CONSUMERS BEWARE! Equifax’s “Solution” to Data Breach Waives Your Rights to a Class Action Lawsuit

The recent news of Equifax’s data breach has brought out an important, but often overlooked, question that should be on the minds of all who are potentially affected: Are you reading the fine print? In this case, the fine print that thankfully someone did read was in the Terms of Use of TrustedID. What does this have to do with Equifax?

As a result of the recent security breach that put the personal and financial data of an estimated 143 million people at risk for identity theft, Equifax partnered with TrustedID to offer credit monitoring and ID theft liability coverage to those who were affected. Sounds reasonable, right?

The Problem

The problem is that in order for users to get the benefit of TrustedID’s program, the Terms of Use require the user to waive their right to participate in a class action relating to their use of TrustedID services. Do you see the problem here?

Perhaps even worse is that in addition to waiving this right, the individual must also agree to arbitration of their claims against TrustedID. This means that you can’t take them to court, and you would have to settle with them on their terms. Worse still, the Terms of Use also have consumers who want to use their services immunize TrustedID for damages that result from TrustedID negligently providing their services. In other words, not only can consumers not participate in a class action suit, they cannot even seek arbitration or damages in the event TrustedID negligently performs its duties and damages result.  

One doesn’t need an overactive imagination to connect the lockdown of actions against TrustedID for its services during the breach, to Equifax attempting to do something similar to avoid class action liability from millions of potential victims. Indeed, Equifax’s own Terms and Conditions already contain a waiver of class actions and an agreement to arbitration for any consumer who engages in a transaction with Equifax. The bar is low for what constitutes a transaction—even ordering a credit report is enough. By creating a relationship with them, you practically automatically waive your class action rights against them.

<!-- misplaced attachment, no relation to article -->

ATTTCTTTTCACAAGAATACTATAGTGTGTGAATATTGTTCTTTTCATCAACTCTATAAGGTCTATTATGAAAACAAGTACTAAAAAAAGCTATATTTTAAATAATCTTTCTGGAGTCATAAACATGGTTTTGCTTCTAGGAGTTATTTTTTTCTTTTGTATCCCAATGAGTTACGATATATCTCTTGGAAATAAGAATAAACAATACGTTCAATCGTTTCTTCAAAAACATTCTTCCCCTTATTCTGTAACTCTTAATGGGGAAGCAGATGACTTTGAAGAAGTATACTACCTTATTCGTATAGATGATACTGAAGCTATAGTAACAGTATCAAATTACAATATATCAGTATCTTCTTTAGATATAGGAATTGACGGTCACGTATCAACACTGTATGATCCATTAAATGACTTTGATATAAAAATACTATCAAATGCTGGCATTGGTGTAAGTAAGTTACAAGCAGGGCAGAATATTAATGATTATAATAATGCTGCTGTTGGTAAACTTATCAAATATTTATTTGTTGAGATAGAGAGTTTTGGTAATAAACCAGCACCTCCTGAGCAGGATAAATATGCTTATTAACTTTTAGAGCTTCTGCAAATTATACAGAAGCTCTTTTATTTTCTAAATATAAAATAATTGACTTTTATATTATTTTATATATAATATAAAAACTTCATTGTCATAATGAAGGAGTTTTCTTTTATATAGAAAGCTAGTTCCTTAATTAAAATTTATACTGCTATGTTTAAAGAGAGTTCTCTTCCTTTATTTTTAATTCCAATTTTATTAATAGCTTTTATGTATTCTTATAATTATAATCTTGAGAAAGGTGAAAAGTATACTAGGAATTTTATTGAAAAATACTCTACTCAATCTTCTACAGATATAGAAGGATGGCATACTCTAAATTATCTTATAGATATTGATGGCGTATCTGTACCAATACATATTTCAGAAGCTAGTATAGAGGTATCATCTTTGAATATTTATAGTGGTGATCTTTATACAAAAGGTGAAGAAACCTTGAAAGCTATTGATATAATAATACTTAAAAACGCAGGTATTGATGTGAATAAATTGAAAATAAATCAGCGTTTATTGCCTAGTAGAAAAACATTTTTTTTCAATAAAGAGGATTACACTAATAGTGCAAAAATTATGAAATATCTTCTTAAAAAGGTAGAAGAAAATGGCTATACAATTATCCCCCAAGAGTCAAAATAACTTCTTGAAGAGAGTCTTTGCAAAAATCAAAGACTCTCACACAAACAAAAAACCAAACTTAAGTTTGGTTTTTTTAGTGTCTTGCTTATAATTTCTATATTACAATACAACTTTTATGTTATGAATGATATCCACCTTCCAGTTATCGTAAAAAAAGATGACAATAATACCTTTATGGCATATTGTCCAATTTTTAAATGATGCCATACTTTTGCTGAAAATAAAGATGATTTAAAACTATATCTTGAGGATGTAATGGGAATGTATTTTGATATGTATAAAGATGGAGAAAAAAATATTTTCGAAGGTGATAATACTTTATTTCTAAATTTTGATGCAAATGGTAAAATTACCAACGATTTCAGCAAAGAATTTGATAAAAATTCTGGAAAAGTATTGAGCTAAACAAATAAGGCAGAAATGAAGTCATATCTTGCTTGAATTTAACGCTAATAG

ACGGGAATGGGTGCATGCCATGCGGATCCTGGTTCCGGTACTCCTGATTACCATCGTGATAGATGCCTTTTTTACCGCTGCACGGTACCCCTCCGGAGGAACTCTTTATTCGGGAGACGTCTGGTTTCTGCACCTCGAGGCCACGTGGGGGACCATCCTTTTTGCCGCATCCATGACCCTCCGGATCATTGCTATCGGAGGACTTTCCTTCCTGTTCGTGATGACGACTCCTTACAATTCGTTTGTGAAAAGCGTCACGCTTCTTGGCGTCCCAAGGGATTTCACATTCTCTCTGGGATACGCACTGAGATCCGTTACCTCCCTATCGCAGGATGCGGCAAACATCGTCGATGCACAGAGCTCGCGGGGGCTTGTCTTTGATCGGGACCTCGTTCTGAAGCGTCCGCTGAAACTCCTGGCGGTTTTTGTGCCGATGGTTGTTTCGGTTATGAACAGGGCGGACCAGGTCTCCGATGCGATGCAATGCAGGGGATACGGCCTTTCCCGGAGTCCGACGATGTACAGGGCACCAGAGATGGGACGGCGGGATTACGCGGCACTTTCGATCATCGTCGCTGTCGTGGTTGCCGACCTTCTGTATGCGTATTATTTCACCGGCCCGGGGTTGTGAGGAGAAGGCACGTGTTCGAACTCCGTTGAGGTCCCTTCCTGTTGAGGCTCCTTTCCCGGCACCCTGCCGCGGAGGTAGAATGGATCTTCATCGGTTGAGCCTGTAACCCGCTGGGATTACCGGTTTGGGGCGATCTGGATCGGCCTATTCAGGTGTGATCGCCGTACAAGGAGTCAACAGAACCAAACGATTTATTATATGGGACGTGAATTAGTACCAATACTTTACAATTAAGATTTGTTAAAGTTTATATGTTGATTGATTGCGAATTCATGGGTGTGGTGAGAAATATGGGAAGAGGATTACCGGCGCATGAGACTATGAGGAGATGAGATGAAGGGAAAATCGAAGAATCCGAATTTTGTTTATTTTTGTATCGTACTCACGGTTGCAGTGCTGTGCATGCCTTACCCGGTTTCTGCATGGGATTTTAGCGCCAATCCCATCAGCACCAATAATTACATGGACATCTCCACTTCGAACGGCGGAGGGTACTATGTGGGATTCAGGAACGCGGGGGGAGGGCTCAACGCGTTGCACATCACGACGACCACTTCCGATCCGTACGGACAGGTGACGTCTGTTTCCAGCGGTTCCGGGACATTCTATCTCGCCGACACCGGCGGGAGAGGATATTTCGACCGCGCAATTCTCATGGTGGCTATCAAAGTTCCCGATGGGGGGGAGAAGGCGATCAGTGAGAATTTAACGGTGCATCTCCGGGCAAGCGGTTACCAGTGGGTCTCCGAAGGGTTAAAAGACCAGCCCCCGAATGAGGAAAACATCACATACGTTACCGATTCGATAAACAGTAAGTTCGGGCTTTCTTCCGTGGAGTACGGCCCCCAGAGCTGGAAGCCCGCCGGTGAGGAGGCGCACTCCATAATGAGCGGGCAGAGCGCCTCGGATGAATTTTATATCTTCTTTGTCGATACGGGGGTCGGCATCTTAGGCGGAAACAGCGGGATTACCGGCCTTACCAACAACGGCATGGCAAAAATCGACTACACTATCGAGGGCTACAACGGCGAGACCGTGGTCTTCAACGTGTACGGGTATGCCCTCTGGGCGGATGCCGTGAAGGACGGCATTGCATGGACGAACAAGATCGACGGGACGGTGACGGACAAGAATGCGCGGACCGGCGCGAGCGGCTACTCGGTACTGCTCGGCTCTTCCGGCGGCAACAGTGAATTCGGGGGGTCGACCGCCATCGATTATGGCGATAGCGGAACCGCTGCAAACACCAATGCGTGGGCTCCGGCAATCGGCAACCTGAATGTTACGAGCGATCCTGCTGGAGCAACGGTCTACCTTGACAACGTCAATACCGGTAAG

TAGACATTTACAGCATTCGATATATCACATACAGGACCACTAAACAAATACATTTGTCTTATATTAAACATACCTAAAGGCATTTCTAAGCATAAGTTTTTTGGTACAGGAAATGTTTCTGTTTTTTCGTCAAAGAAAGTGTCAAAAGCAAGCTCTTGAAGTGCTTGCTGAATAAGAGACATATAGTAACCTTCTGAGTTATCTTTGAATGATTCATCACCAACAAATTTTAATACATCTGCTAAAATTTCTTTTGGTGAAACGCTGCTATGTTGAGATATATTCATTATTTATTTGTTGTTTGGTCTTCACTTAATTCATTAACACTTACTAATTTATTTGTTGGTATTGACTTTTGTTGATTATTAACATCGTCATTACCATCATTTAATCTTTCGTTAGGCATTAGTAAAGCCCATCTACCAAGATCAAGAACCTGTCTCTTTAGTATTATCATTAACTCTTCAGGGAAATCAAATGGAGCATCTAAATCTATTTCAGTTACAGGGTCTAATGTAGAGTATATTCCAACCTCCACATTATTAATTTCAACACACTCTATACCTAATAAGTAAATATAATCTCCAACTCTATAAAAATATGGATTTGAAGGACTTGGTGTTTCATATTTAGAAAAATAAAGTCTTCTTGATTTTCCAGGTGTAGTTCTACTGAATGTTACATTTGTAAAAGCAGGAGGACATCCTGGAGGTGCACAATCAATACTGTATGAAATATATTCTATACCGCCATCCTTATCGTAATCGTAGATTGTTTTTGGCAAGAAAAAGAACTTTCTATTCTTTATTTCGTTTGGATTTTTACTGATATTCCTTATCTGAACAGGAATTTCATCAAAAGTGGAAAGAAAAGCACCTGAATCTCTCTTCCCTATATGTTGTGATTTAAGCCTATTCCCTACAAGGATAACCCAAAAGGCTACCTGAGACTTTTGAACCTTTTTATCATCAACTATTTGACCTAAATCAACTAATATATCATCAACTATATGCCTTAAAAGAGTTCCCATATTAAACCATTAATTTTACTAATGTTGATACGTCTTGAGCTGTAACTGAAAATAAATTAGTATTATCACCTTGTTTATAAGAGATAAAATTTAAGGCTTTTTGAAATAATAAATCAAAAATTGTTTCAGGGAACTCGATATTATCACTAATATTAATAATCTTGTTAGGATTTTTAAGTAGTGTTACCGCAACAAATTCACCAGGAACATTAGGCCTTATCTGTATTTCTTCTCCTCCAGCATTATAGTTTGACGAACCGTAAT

The sheer number of people who are potentially affected may head this battle off at the pass and force Equifax to specifically disavow waivers of class action rights as they relate to Equifax’s actions addressing the breach of data. Then again, it may not, and lawyers will spend the next few years arguing over whether TrustedID’s, and potentially Equifax’s, waiver of class action rights was enforceable.

The Fine Print

Which brings us back to the fine print. It is very possible (more likely than not), that if some eagle-eyed consumer advocate had not gotten the word out that to take advantage of the breach “fix” Equifax offered, consumers would have to give up their class action rights, then that language would have stayed in the Terms and Conditions. And that should be enough to put every consumer on the lookout for more fine print.

The moral of the story here is that it always pays to ask questions about what you are supposedly getting when you sign a contract; and to read the fine print for yourself to understand that you may be giving up something more valuable than what you are getting in return.

Your Kansas City Consumer Advocate

At Starosta Law Firm, we understand the effects of not reading and completely understanding a contract. We also hate seeing people robbed of their legitimate rights in the name of corporate greed. Let Tim help you with your consumer and business law problems today.

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The Starosta Law Firm LLC

The Starosta Law Firm is a small firm dedicated to providing every client with the customized representation they require, no matter what type of situation they are facing.

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